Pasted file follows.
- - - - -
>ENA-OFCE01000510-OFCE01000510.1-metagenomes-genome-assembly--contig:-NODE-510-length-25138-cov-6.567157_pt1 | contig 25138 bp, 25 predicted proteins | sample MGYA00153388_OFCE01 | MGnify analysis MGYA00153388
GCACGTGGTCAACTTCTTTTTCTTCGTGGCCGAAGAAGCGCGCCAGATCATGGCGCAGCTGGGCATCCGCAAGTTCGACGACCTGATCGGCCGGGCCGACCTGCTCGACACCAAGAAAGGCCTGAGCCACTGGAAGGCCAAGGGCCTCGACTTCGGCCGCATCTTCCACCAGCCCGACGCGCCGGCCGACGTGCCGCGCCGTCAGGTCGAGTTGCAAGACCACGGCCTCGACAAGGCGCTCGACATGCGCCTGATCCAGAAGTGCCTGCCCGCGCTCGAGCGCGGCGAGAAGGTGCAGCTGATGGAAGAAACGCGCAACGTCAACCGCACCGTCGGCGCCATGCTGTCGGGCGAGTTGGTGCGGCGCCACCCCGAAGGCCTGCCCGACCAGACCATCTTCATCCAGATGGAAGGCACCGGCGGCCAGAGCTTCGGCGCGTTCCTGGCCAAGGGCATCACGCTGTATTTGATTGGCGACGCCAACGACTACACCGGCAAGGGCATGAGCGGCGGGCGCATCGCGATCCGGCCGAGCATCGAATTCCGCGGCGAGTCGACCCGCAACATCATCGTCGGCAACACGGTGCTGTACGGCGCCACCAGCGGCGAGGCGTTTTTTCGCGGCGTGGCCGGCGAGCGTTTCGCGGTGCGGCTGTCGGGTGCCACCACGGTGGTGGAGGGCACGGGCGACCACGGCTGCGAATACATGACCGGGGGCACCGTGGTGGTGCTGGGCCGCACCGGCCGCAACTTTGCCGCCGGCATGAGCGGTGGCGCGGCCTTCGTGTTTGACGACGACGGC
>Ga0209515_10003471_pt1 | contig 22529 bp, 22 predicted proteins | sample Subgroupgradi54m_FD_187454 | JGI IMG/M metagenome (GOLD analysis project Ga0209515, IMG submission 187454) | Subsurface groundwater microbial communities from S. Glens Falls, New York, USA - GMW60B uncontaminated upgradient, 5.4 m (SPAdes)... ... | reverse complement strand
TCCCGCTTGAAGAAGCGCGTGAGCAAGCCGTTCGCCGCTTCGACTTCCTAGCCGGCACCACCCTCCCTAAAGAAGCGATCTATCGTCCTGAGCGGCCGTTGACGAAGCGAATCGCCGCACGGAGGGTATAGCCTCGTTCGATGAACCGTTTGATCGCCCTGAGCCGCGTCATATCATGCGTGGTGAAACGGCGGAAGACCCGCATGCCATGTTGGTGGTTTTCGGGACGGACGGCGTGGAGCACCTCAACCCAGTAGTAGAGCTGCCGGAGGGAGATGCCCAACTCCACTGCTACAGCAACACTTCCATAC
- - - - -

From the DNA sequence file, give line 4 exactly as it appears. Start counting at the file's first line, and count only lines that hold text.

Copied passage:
TCCCGCTTGAAGAAGCGCGTGAGCAAGCCGTTCGCCGCTTCGACTTCCTAGCCGGCACCACCCTCCCTAAAGAAGCGATCTATCGTCCTGAGCGGCCGTTGACGAAGCGAATCGCCGCACGGAGGGTATAGCCTCGTTCGATGAACCGTTTGATCGCCCTGAGCCGCGTCATATCATGCGTGGTGAAACGGCGGAAGACCCGCATGCCATGTTGGTGGTTTTCGGGACGGACGGCGTGGAGCACCTCAACCCAGTAGTAGAGCTGCCGGAGGGAGATGCCCAACTCCACTGCTACAGCAACACTTCCATAC